Dr Alexandre Beck (Cluzet) is a bereaved husband whose wife was murdered by a high-profile serial killer eight years ago. Beck is attempting to reassemble his life when he receives a weird email.
Video footage of his wife, looking normal and alive, is included in the email. Beck’s world is thrown upside down when two more people are killed in connection with his wife’s murder.
Tell No One, like Gone Girl’s narrative, takes you on an emotional, thrilling, and provocative journey. This is a must-see for everyone who likes Gone Girl, as well as murder mysteries and crime thrillers in general.
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Thoroughbreds is a dark comedy thriller that delves into high school friendships and adolescent emotions. Olivia Cooke, Anya Taylor-Joy, Anton Yelchin, Paul Sparks, and Francie Swift star in this 2017 film directed by Cory Finley.
It tells the narrative of Lily (Joy) and Amanda (Cooke), two upper-class suburban best friends who reconnect after a catastrophe. Amanda suffers from a mental illness that prevents her from feeling any emotions, but Lily is overflowing with them.
Their similar lack of empathy draws them together, forming an odd and uncanny bond to the point where the two begin to plot a murder.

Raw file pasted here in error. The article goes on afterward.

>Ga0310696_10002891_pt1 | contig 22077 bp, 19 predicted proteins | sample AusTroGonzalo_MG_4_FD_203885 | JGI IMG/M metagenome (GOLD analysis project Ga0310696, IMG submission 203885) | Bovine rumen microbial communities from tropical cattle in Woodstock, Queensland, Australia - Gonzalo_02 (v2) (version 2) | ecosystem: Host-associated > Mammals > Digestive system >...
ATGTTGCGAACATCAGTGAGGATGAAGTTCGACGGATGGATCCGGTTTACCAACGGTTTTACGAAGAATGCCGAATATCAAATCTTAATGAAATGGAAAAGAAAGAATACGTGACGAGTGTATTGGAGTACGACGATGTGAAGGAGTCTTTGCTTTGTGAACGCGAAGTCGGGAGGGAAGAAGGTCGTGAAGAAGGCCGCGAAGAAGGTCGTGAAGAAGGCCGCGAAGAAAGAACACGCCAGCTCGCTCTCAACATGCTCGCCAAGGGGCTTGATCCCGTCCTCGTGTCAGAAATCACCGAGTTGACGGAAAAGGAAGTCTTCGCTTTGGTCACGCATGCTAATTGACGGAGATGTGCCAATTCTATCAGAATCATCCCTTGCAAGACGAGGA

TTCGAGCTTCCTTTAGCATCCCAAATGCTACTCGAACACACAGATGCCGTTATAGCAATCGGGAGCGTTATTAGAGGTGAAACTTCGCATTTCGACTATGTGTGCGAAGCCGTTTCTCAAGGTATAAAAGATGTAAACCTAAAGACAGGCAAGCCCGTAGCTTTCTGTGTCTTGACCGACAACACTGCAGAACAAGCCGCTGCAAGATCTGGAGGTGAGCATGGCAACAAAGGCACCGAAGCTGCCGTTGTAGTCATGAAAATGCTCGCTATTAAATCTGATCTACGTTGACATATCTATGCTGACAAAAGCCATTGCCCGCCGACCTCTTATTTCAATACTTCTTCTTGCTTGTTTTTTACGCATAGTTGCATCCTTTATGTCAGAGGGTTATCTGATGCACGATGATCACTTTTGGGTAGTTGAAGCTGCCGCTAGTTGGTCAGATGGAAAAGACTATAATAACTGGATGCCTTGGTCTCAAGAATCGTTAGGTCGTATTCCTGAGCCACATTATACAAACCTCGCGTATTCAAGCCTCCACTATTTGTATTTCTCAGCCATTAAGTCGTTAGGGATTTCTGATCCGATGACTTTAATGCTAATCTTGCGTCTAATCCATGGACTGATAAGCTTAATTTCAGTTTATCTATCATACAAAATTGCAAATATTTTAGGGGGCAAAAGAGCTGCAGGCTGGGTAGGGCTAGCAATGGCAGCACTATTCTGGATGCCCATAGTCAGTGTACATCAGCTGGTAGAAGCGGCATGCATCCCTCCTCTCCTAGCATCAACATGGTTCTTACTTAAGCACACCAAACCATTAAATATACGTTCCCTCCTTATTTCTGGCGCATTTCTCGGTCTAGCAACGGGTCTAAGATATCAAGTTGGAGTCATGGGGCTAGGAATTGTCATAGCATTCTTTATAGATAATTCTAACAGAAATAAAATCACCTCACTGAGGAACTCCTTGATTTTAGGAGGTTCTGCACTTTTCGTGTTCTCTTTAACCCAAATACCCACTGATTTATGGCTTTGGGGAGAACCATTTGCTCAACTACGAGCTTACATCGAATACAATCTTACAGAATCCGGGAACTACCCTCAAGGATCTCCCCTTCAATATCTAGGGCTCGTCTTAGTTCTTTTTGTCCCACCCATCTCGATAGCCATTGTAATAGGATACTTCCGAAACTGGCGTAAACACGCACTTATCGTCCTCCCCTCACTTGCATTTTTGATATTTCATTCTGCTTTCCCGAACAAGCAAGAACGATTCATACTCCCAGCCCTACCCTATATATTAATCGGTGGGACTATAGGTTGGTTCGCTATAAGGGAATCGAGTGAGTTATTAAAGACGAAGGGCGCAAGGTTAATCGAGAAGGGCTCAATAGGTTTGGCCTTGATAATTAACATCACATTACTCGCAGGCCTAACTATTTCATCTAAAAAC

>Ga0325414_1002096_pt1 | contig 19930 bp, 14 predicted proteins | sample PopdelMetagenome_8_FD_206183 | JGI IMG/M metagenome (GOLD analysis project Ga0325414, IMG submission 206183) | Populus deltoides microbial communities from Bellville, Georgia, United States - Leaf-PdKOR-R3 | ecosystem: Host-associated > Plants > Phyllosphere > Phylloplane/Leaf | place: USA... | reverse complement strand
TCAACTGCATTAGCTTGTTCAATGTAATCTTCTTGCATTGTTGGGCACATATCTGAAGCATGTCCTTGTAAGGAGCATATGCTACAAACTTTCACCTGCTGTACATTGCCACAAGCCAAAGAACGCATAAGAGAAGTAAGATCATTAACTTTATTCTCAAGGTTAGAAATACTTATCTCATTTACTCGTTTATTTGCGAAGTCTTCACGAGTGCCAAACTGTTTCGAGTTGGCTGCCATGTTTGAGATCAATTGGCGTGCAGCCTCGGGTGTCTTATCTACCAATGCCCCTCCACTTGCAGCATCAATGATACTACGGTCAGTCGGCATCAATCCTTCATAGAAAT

While the premise is a high school narrative, Thoroughbreds is similar to Gone Girl in that it features dubious female characters that you will both love and despise.
Underneath the thick layers of revenge plots and teenage angst, this film has a lot of dry and dark humor woven into its narrative, which may elude you.
Corrupt doctors, pharmaceutical conspiracies, personal vendettas, and, of course, murder – this film has it all. Side Effects stars Jude Law, Rooney Mara, Catherine Zeta-Jones, and Channing Tatum in the lead roles and is directed by Steven Soderbergh.
It revolves around Emily Taylor (Mara), who is depressed and seeks treatment. Emily commits a crime while bouncing between her current and prior therapists.
We don’t want to give too much away about the plot since we don’t want to give anything away about the movie. So we’ll simply let you watch it and figure out what’s going on and why.
But we can all agree that the entire cast, particularly Jude Law and Rooney Mara, give outstanding performances in Side Effects. It’s intricate and intriguing, and it keeps you engrossed throughout. It will not disappoint you!
GONE BABY GONE
Gone Baby Gone and Gone Girl have two things in common. One, the title similarities between the two films, and second Ben Affleck. Gone Baby Gone, the actor’s directorial debut, is a big-screen version of Dennis Lehane’s 1998 novel of the same name.
Along with Morgan Freeman and Ed Harris, Affleck’s brother Casey Affleck and Michelle Monaghan star in the 2007 crime drama thriller.
The story revolves around Boston cops Patrick Kenzie (Casey Affleck) and Angie Gennaro (Michelle Monaghan) as they investigate the disappearance of Amanda, a four-year-old girl.
When Kenzie unexpectedly turns rogue, things take a dark turn. Is it for the greater good, or is Kenzie involved in something nefarious?